MathAlive! Connects Kids to the World with Math & Science
The U.S. Space and Rocket Center has a brand new traveling exhibit called MathAlive! It’s focus is showing the direct connection between math and our physical world in a fun way. I recently took my kids to check it out to see if math could actually be that fun.
IT CAN! Visitors can ride snowboards, program the robotic arm of the International Space Station, design & play their own video games, make a stop-motion video, and even try their hand at systems engineering for a city. There are 40 unique, interactive experiences in a variety of fields.
Everywhere you look, you will see hands-on exhibits that display all the amazing ways math contributes to fun and interesting things. With the quiet atmosphere, and low lighting, it was the perfect environment to ask questions and think through concepts being taught.
MathAlive! Features the World Around Us
The very first thing you see when you walk in is a display showing how math is used in the sport of snowboarding. My kids got to not only design their own snow board, but they also had a blast on an interactive simulator that let them test out balance and apply the concepts they just learned about.
This exhibit is geared towards kids ages 7-14 but The MathAlive! exhibit is especially interactive, and as a mom of five with a wide age range (9-1) that is something that I REALLY appreciate! Even if the younger ones weren’t old enough to understand the concepts, they were still having a lot of fun and engaged in the environment.
The Space & Rocket Center has even put together online resources that kids can enjoy at home even after they leave the exhibit. Teachers & students alike will love these MathAlive! Educational Resources.
Math in Nature & Art
Before we visited, I assumed the majority of the exhibit would be geared towards extreme sports, but I was delighted to see displays showing all aspects of our physical world. Building, body proportions, shadows/light, music, nature and technology were all represented. My kids have a wide range of interests, and there was a little something for everyone.
USSRC Parent Pro-Tips
- Any time we go to the USSRC, I make sure to have the kids go to the bathroom before we start to explore since there isn’t a convenient bathroom spot close to the traveling exhibit area. The exhibits are so cool no one wants to be interrupted with potty breaks!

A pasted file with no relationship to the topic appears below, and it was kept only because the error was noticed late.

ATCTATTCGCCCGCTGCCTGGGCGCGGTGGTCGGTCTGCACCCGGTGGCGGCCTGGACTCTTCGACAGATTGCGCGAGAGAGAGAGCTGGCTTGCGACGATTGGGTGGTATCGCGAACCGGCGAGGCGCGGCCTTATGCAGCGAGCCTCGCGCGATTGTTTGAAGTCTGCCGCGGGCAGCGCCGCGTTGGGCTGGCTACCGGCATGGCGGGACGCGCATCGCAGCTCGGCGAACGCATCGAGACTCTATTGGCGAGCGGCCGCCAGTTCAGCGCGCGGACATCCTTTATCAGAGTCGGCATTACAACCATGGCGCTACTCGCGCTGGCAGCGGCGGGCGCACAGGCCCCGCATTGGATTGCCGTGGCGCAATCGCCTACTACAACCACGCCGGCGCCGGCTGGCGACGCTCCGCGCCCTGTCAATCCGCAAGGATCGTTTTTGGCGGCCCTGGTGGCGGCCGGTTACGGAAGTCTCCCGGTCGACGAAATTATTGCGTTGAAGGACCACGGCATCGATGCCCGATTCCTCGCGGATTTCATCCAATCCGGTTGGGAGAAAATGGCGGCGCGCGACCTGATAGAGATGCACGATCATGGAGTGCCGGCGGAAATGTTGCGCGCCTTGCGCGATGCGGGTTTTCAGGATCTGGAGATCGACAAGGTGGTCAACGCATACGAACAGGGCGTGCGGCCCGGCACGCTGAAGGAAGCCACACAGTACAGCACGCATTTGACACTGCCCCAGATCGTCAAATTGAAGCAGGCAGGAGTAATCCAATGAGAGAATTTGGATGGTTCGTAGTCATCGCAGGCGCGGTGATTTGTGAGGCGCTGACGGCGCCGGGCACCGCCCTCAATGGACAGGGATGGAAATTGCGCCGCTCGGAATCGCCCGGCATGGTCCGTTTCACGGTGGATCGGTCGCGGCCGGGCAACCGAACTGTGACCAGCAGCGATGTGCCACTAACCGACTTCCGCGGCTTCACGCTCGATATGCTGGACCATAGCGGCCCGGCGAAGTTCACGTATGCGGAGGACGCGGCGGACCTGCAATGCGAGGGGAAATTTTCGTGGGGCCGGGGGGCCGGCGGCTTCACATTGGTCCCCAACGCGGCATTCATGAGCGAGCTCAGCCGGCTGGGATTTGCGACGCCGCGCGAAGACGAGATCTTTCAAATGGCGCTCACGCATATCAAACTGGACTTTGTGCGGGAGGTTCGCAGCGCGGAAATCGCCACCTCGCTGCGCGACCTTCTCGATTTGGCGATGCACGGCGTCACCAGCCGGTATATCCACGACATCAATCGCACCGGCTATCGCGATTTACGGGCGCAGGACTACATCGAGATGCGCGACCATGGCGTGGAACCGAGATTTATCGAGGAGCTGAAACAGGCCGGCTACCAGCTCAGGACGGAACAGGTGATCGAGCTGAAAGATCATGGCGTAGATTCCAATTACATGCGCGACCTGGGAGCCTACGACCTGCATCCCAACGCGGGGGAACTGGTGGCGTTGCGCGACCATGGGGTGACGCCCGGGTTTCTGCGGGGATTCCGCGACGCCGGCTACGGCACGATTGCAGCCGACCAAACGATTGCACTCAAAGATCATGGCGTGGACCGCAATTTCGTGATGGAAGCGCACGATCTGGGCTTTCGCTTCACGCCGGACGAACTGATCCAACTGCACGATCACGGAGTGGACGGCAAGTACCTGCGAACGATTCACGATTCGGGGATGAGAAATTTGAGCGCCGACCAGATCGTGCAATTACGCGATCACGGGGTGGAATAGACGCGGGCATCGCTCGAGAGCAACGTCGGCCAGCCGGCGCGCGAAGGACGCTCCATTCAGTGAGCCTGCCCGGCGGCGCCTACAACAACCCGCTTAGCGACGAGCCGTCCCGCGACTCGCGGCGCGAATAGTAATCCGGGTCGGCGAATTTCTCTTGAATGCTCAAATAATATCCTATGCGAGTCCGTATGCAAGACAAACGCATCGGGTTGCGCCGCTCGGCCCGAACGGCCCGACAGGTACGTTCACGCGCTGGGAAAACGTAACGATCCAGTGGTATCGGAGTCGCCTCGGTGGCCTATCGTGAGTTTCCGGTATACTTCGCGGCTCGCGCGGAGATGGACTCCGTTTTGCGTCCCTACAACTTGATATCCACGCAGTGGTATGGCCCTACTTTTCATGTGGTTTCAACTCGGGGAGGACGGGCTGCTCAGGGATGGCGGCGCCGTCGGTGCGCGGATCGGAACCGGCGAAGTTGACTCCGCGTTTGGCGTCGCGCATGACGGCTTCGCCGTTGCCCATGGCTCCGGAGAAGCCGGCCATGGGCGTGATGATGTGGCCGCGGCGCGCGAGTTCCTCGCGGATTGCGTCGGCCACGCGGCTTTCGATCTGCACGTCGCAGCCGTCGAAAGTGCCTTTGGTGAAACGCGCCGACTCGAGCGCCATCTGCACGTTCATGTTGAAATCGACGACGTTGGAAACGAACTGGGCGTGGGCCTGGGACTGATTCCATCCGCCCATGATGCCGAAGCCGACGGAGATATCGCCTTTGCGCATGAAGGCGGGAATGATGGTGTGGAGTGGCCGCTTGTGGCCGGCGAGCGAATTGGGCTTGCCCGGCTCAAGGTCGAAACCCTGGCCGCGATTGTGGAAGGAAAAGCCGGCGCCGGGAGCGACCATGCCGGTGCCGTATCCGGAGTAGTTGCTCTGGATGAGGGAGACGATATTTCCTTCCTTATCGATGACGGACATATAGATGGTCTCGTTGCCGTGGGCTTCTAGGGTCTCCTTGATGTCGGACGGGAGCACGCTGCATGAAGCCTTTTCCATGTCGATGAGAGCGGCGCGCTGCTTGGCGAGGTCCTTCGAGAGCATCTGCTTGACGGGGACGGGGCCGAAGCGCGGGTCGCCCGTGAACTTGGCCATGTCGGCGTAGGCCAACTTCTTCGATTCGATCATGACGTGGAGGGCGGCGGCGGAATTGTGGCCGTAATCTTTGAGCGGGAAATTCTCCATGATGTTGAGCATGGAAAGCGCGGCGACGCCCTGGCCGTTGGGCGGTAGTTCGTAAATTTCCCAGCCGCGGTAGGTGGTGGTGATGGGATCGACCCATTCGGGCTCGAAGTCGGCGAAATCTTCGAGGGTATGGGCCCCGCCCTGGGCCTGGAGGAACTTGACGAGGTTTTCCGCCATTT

- If you are a nursing mom, there is a wonderful & comfortable “Milky Way” room if baby gets hungry.
- Make sure to plan some time to visit the Spark!Lab. It is located very close to the Math Alive area and it is STILL one of my favorite educational spots to take the kids.
- Bring a stroller. There is so much to see and little legs get tired after a bit. I also love having a place to put all of the “things” (water bottles, diaper bag, purse and maps) so I can enjoy the exhibits with my kids without juggling all of our stuff.
Get a Membership!
Did you know that if you buy a annual membership it will also get you in to the Nashville Adventure Science Center? Yup! It’s fantastic and completely FREE if you have a membership with the USSRC. The USSRC is a part of the Smithsonian Affiliate program, and there are a LOT of places all across the country that will allow free entry if you have a membership.
MathAlive! at the U.S. Space & Rocket Center
When: Now through September 3, 2018
Who: Primarily designed for kids in grades 3-8, but kids of all ages will enjoy
Cost: FREE for members, or included with general admission
You Might Also Like…
- Why Your Kids Will Beg to Go to Spark!Lab
- STEM Resources for Kids
- How Your Kid Can Be a Saturday Scientist!
Jenni McCarty is a wife, mom of four, l'il bit granola, jean-wearer, iced coffee drinker, home schooler, more than just a little obsessed with photography, frustrated organizer (see “mom of four”) yet ironically logical, Pinterest addict and Facebook follower, sufferer of ADCD (attention deficit crafters disorder), displaced Alaskan. She opened Jenni M Photography in 2012 and she really enjoys blogging about her personal family adventures whenever she has a chance.